In the media

The Conversation: Risks associated with school closures still outweigh the risks to children’s health

August 31, 2021 – Catherine Haeck and some of her colleagues recently published this article based on their research findings to indicate that even with the progression of variants, closing schools would have far more negative than positive effects on children’s well-being and futures. Different studies carried out either in Canada, the United Kingdom, the United States or Belgium have indicated that despite the variants, the symptoms of children who have contracted COVID-19 generally remain mild. The opening of schools remains crucial for the academic, social and behavioral development of children. In addition, schools provide social support, help establish healthy lifestyles and help immigrant children learn new languages as well as foster their integration into their new communities.

>Check out the full article

La Presse: Being Strong in Math Translates to Higher Salaries

June 28, 2021 – Catherine Haeck, Raquel Fonseca and Marie Mélanie Fontaine this month published a study entitled “The link between numeracy skills and labor market performance in Quebec” (in French) with CIRANO this month. One of the major findings is that adults aged 35 to 54 in Québec who are strong in math earn 21% more than other adults. This salary gap was found equally among men and women, blue-collar and white-collar workers, immigrants and born in Canada. In addition, this salary advantage has increased over time from the 2000s. As summarized by Professor Catherine Haeck: “The more time passes, the more the gap increases between individuals with strong numeracy skills and the others.” This mainly descriptive research used confidential microdata from the Program for the International Assessment of Adult Skills (PIAAC) and from the Longitudinal and International Survey of Adults (LISA).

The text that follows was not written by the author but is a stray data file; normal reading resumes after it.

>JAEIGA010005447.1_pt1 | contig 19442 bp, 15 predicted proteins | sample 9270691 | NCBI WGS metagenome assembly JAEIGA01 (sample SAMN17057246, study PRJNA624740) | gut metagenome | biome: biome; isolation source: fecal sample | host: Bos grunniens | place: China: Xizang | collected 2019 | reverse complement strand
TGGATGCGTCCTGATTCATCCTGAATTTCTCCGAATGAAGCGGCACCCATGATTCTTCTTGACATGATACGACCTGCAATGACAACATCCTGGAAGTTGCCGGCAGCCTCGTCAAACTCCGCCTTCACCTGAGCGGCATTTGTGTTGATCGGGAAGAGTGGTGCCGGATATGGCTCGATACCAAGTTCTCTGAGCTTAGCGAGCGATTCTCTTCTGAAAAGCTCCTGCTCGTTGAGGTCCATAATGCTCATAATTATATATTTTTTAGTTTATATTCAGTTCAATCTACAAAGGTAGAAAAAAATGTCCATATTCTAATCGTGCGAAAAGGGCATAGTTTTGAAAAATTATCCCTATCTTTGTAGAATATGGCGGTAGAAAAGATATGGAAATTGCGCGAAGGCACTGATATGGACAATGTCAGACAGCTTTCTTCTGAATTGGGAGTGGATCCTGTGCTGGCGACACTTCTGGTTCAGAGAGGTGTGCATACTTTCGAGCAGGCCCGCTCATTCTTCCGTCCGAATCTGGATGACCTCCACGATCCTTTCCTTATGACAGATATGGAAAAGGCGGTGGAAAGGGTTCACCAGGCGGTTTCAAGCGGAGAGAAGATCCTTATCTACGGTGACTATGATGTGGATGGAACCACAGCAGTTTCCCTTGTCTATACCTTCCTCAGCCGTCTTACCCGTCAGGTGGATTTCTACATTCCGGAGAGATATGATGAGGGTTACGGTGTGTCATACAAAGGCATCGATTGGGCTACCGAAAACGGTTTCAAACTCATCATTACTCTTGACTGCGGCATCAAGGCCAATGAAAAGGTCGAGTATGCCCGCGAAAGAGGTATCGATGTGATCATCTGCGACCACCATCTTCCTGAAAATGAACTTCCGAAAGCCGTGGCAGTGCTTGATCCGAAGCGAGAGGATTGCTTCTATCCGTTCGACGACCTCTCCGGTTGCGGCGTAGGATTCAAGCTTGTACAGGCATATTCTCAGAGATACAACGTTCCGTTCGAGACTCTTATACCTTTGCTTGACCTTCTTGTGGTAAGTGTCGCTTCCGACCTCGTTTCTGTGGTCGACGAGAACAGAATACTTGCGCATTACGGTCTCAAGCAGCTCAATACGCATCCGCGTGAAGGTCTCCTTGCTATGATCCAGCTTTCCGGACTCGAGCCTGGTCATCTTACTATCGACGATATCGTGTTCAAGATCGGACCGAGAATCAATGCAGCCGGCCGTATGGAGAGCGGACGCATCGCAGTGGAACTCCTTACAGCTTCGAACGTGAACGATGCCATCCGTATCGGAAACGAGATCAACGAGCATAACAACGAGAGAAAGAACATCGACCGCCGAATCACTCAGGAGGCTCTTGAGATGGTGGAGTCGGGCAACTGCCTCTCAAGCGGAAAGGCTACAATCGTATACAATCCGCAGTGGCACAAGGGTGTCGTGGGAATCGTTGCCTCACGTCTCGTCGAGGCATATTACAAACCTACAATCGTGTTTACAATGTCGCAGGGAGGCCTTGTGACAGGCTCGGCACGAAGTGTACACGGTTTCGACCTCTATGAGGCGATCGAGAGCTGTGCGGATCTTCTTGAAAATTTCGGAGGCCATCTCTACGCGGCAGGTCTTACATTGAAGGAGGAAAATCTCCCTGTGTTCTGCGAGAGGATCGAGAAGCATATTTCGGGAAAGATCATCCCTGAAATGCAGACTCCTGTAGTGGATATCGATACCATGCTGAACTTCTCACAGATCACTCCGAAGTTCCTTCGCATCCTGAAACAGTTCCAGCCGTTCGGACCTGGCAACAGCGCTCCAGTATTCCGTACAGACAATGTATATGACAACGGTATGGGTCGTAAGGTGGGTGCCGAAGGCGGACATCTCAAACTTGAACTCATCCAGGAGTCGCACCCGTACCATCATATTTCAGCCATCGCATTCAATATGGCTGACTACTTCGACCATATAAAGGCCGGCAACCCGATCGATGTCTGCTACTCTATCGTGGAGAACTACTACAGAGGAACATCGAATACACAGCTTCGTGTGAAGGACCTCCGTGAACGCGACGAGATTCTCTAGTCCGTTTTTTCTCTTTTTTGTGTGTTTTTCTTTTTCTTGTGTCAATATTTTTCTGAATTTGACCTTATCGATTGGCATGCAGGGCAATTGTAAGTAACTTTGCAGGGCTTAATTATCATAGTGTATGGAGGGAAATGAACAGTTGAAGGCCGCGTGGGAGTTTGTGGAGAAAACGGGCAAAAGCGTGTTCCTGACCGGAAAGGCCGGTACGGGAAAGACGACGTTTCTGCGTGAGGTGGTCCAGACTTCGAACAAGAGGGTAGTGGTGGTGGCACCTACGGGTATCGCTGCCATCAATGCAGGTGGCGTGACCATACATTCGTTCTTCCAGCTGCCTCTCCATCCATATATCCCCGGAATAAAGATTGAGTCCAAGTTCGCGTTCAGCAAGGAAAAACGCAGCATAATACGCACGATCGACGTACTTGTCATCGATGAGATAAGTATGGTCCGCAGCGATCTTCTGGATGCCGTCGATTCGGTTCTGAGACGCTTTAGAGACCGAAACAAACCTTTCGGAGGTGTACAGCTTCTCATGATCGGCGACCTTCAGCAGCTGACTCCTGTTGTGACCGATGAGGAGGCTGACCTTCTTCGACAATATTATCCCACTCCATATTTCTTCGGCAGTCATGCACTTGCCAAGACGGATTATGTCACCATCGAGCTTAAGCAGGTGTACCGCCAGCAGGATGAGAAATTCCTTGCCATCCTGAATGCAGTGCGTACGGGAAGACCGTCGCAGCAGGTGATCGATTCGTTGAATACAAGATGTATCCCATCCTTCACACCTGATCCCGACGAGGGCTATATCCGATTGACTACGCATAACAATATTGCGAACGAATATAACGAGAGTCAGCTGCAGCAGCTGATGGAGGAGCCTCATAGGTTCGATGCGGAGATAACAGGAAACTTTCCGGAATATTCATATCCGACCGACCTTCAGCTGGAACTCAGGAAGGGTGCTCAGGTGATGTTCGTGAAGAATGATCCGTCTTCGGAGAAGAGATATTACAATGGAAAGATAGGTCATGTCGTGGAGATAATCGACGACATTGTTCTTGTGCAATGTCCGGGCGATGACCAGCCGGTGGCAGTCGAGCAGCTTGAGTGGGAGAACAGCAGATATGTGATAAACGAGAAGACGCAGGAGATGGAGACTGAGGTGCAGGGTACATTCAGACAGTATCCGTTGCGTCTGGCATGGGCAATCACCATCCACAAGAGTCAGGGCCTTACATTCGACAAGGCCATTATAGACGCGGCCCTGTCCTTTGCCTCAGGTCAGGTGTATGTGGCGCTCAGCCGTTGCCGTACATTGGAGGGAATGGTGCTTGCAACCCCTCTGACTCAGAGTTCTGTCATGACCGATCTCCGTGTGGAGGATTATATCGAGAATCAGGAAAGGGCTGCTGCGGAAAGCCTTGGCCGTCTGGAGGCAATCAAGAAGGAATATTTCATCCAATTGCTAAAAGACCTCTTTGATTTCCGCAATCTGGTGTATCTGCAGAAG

>To read the article (in French)

Rad | ICI Radio-Canada: the Consequences of Childcare  Shortage in Québec

June 16, 2021 – Professor Catherine Haeck explains that quality childcare is more rarely used by parents who need it the most. This situation is exacerbated by the current lack of childcare spaces in CPEs. With its reputation of high-quality childcare, CPEs attract many parents. However, it is generally children from more advantaged backgrounds who obtain the coveted places. Developmental gaps between children from different socioeconomic backgrounds are already present from the age of 5. The earlier the state invests in children’s development, the more economical and societal benefits it will later reap.

>Check out the video (in French).


CBC – Focus on the 2021 Federal Budget for Child Care Services

CameraApril 19, 2021 – Catherine Haeck is in favor of the federal budget for the creation of a reduced contribution child care program across Canada and has given two interviews on this subject. The significant investments announced over a five-year period pave the way for the creation of a quality child care system across the country. This commitment should allow more women to join the labor market and should also be supported by provincial investments. Ensuring the quality of childcare services will be one of the keys to making sure that the new investments lead to significant economic gains.

> Check out the CBC TV interview (4:30 to 9:20)
> Listen to the CBC Radio Interview on the radio show “the House”

Conference by Catherine Haeck and Media Interventions on the Taxation of Sugary Drinks in Quebec

March 24, 2021 – Professor Catherine Haeck gave a conference to the Coalition québécoise sur la problématique du poids, on her study on the impact on Quebec of a tax on sugary drinks, carried out with Nicholas Lawson, professor, and Krystel Poirier, student. Professor Haeck, the principal investigator, explained the main effects and economic benefits of adding such a tax.
>To check out the presentation (in French)
>To read the report (in French)

Catherine Haeck was also present in these different media to highlight the results of the study:

  • 2021-03-23, ICI Radio-Canada, Téléjournal de Québec, La taxation des boissons sucrées au Québec
  • 2021-03-23, ICI RDI, Zone Économie, La taxation des boissons sucrées au Québec, with Gérald Filion
  • 2021-03-23, ICI Radio-Canada, 17 h 45, La taxation des boissons sucrées au Québec, C’est encore mieux l’après-midi, with Guillaume Dumas
  • 2021-03-23, CBC News Québec, 17 h, Soft drink taxation in Québec, with Peter Tardif

La Presse – Study on the Taxation of Sugary Drinks